“Therefore, staging a 2,000-square-foot home would cost around $2,000 to $2,400 a month,” explains real estate professional Crystal Leigh Hemphill. Most professional home stagers also require a three-month minimum staging contract, “even if you sell the home in 24 hours.” That could bring your final staging bill to $7,200.

Home staging might sound expensive, but if you own a vacant home, for example, you’re already paying lots of bills every month that your unstaged house sits empty. If a home stager can help buyers envision how fabulous your living room looks with a little classy furniture and tasteful decor, the costs of home staging may be some of the best money you have ever spent.

What can make staging cost more?

Most home stagers work with the knickknacks and art that the homeowner already owns. But sometimes home stagers “need to purchase new accessories, fresh towels, flowers, and/or fruit, as these small touches make a big difference,” says Sheila Schostok with Your Home Matters Staging and Redesign, which serves Chicago and southeastern Wisconsin. This is especially true with a vacant house. The stagers’ new purchases will add to the overall cost of the project.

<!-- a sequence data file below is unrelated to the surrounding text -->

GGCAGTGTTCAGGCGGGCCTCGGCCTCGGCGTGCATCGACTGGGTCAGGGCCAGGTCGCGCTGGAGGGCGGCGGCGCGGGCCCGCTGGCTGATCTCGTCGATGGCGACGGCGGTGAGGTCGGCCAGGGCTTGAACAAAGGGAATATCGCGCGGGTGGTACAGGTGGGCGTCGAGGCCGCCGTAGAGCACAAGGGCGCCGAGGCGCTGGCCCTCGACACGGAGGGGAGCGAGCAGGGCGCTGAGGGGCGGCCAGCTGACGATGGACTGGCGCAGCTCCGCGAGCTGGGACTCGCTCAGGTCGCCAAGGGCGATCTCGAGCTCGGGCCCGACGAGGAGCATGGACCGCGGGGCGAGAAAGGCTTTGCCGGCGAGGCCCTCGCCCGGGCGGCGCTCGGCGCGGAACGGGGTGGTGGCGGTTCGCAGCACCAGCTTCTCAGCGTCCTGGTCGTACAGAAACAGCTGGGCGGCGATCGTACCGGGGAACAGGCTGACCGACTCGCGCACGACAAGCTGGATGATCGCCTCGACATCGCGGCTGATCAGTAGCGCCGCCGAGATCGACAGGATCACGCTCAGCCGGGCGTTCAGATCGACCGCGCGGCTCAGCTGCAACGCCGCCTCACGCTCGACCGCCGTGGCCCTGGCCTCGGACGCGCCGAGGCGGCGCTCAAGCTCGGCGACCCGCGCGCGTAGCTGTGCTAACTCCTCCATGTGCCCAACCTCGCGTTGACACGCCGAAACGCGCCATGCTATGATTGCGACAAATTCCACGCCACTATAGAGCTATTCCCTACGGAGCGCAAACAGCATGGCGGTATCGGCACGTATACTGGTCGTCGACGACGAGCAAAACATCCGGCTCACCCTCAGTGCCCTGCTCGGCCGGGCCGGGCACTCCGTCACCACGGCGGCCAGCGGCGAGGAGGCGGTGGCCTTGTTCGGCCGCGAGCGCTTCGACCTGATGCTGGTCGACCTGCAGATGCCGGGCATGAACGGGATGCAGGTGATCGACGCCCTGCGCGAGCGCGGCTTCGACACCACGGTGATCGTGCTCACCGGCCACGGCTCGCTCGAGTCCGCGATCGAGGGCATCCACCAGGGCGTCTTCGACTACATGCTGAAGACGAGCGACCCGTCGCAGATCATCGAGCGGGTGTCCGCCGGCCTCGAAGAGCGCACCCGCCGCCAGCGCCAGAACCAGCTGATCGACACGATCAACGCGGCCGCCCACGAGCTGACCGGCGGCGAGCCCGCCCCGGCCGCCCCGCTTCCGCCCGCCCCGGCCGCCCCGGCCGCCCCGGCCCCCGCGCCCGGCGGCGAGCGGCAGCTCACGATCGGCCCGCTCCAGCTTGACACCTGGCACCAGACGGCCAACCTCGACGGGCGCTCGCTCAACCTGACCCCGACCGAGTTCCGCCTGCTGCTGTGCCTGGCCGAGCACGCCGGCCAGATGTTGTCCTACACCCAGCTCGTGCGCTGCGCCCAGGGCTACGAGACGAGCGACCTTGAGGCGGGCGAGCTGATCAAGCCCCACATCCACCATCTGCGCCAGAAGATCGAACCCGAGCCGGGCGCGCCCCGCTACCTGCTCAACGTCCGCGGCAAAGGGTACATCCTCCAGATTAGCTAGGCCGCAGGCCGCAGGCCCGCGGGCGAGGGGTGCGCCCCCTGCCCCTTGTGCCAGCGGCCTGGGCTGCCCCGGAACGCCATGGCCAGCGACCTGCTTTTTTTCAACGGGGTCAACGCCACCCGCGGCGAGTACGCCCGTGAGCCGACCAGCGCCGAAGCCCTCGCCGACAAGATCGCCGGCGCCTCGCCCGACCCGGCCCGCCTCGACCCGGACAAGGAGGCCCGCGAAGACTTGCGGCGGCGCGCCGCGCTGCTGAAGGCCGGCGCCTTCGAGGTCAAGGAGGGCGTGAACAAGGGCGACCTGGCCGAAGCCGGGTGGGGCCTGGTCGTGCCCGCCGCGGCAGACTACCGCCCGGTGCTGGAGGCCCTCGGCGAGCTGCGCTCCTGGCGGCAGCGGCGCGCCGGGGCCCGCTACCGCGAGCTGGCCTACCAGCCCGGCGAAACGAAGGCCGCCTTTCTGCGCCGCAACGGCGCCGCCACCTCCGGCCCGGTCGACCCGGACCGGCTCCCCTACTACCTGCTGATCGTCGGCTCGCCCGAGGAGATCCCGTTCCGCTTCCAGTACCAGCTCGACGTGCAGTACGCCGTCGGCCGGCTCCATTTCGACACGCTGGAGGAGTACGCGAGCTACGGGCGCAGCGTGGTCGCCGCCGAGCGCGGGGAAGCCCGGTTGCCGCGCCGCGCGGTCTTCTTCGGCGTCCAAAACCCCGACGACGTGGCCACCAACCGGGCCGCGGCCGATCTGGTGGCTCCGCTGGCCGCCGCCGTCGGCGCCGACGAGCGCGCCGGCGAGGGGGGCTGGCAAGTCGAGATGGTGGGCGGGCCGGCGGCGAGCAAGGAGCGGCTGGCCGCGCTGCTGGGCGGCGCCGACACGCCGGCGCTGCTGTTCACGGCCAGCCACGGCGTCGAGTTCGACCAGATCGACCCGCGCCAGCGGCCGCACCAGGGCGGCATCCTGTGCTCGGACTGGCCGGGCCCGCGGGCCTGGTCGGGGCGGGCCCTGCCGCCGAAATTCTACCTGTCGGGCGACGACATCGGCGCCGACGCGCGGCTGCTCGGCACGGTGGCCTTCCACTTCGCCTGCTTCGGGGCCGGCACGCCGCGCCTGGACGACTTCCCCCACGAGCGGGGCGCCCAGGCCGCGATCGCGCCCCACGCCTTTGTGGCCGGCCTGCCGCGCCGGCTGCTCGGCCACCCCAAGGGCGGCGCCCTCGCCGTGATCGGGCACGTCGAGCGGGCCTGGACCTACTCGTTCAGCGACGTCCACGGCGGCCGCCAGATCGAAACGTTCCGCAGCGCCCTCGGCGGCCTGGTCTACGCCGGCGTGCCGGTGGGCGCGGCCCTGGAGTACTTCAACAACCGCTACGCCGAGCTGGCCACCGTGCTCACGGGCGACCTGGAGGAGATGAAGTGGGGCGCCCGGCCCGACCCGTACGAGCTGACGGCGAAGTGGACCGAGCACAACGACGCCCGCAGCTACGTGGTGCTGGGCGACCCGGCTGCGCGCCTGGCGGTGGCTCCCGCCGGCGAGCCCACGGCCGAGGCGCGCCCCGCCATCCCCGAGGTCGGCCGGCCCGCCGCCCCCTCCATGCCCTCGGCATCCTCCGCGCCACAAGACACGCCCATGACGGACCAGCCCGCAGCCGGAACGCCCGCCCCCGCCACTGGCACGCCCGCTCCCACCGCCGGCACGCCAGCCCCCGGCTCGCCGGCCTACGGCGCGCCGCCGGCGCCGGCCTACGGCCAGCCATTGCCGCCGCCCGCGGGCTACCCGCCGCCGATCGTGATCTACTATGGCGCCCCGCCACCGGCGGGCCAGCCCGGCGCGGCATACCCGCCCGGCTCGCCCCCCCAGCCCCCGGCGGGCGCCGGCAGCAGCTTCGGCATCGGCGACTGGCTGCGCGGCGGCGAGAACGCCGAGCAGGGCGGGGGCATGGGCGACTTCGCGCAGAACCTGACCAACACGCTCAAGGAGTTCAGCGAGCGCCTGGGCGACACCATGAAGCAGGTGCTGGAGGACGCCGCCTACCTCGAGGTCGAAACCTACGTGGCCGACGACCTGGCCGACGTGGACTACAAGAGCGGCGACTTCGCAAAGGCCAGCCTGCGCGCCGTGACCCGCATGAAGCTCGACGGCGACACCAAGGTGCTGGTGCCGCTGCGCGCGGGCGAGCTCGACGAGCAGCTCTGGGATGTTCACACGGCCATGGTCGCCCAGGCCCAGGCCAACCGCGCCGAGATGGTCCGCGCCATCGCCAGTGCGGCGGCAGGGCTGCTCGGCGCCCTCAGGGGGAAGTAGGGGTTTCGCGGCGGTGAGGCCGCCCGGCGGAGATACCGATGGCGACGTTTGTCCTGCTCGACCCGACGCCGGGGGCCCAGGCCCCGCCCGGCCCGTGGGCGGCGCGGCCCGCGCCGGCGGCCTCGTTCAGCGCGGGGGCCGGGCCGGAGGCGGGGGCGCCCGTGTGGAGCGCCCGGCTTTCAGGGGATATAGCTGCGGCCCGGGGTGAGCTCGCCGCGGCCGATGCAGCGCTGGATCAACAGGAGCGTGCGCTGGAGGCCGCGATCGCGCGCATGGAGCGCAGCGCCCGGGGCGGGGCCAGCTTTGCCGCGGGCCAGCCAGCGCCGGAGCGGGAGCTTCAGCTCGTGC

The layout of your home could also add a cha-ching to the home staging costs. Home stagers often use lightweight versions of basic furniture pieces. However, a home staging job that requires heavy lifting in a multistory house still usually means hiring additional help to move furniture, says Schostok.

And if you’re listing a vacant home because you’ve already moved out, you’re looking at home staging costs that include rental fees for every stick of furniture and all furnishing and decor items from a stager.

Conversely, if you inherited a ton of antiques (or have a One King’s Lane addiction), the stager may recommend you declutter by putting excess knickknacks into storage, tacking that monthly rental onto your overall staging costs. Staging services may also suggest that sellers declutter and depersonalize the home by removing unusual, religious or political, and personal items, so home buyers can more easily envision themselves living in the home.